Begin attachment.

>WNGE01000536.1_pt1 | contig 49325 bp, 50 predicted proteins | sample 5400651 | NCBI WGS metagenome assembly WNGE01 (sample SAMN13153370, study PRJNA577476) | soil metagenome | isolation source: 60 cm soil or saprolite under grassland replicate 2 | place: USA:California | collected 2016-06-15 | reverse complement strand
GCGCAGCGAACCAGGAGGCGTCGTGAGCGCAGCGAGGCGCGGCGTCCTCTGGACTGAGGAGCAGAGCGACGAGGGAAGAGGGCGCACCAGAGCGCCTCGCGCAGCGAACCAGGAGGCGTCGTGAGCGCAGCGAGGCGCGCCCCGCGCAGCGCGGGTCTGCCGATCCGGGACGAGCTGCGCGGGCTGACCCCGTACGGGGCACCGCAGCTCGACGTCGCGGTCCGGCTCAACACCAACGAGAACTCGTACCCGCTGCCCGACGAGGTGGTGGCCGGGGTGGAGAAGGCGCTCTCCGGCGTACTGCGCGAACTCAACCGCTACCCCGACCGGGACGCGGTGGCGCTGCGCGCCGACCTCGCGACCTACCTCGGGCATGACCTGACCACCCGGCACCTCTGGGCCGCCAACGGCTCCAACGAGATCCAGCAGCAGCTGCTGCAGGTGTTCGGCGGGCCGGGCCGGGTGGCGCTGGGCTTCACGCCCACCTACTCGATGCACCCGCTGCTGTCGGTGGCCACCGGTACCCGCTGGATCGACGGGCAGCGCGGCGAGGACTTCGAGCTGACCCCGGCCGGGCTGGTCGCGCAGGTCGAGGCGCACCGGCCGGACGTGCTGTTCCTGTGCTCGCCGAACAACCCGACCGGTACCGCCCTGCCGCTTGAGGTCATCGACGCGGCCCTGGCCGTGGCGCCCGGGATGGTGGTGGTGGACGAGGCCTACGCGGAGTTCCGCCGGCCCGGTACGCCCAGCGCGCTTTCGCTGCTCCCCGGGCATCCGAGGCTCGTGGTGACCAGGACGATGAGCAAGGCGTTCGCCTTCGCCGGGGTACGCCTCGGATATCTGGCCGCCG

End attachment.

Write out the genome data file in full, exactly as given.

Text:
>WNGE01000536.1_pt1 | contig 49325 bp, 50 predicted proteins | sample 5400651 | NCBI WGS metagenome assembly WNGE01 (sample SAMN13153370, study PRJNA577476) | soil metagenome | isolation source: 60 cm soil or saprolite under grassland replicate 2 | place: USA:California | collected 2016-06-15 | reverse complement strand
GCGCAGCGAACCAGGAGGCGTCGTGAGCGCAGCGAGGCGCGGCGTCCTCTGGACTGAGGAGCAGAGCGACGAGGGAAGAGGGCGCACCAGAGCGCCTCGCGCAGCGAACCAGGAGGCGTCGTGAGCGCAGCGAGGCGCGCCCCGCGCAGCGCGGGTCTGCCGATCCGGGACGAGCTGCGCGGGCTGACCCCGTACGGGGCACCGCAGCTCGACGTCGCGGTCCGGCTCAACACCAACGAGAACTCGTACCCGCTGCCCGACGAGGTGGTGGCCGGGGTGGAGAAGGCGCTCTCCGGCGTACTGCGCGAACTCAACCGCTACCCCGACCGGGACGCGGTGGCGCTGCGCGCCGACCTCGCGACCTACCTCGGGCATGACCTGACCACCCGGCACCTCTGGGCCGCCAACGGCTCCAACGAGATCCAGCAGCAGCTGCTGCAGGTGTTCGGCGGGCCGGGCCGGGTGGCGCTGGGCTTCACGCCCACCTACTCGATGCACCCGCTGCTGTCGGTGGCCACCGGTACCCGCTGGATCGACGGGCAGCGCGGCGAGGACTTCGAGCTGACCCCGGCCGGGCTGGTCGCGCAGGTCGAGGCGCACCGGCCGGACGTGCTGTTCCTGTGCTCGCCGAACAACCCGACCGGTACCGCCCTGCCGCTTGAGGTCATCGACGCGGCCCTGGCCGTGGCGCCCGGGATGGTGGTGGTGGACGAGGCCTACGCGGAGTTCCGCCGGCCCGGTACGCCCAGCGCGCTTTCGCTGCTCCCCGGGCATCCGAGGCTCGTGGTGACCAGGACGATGAGCAAGGCGTTCGCCTTCGCCGGGGTACGCCTCGGATATCTGGCCGCCG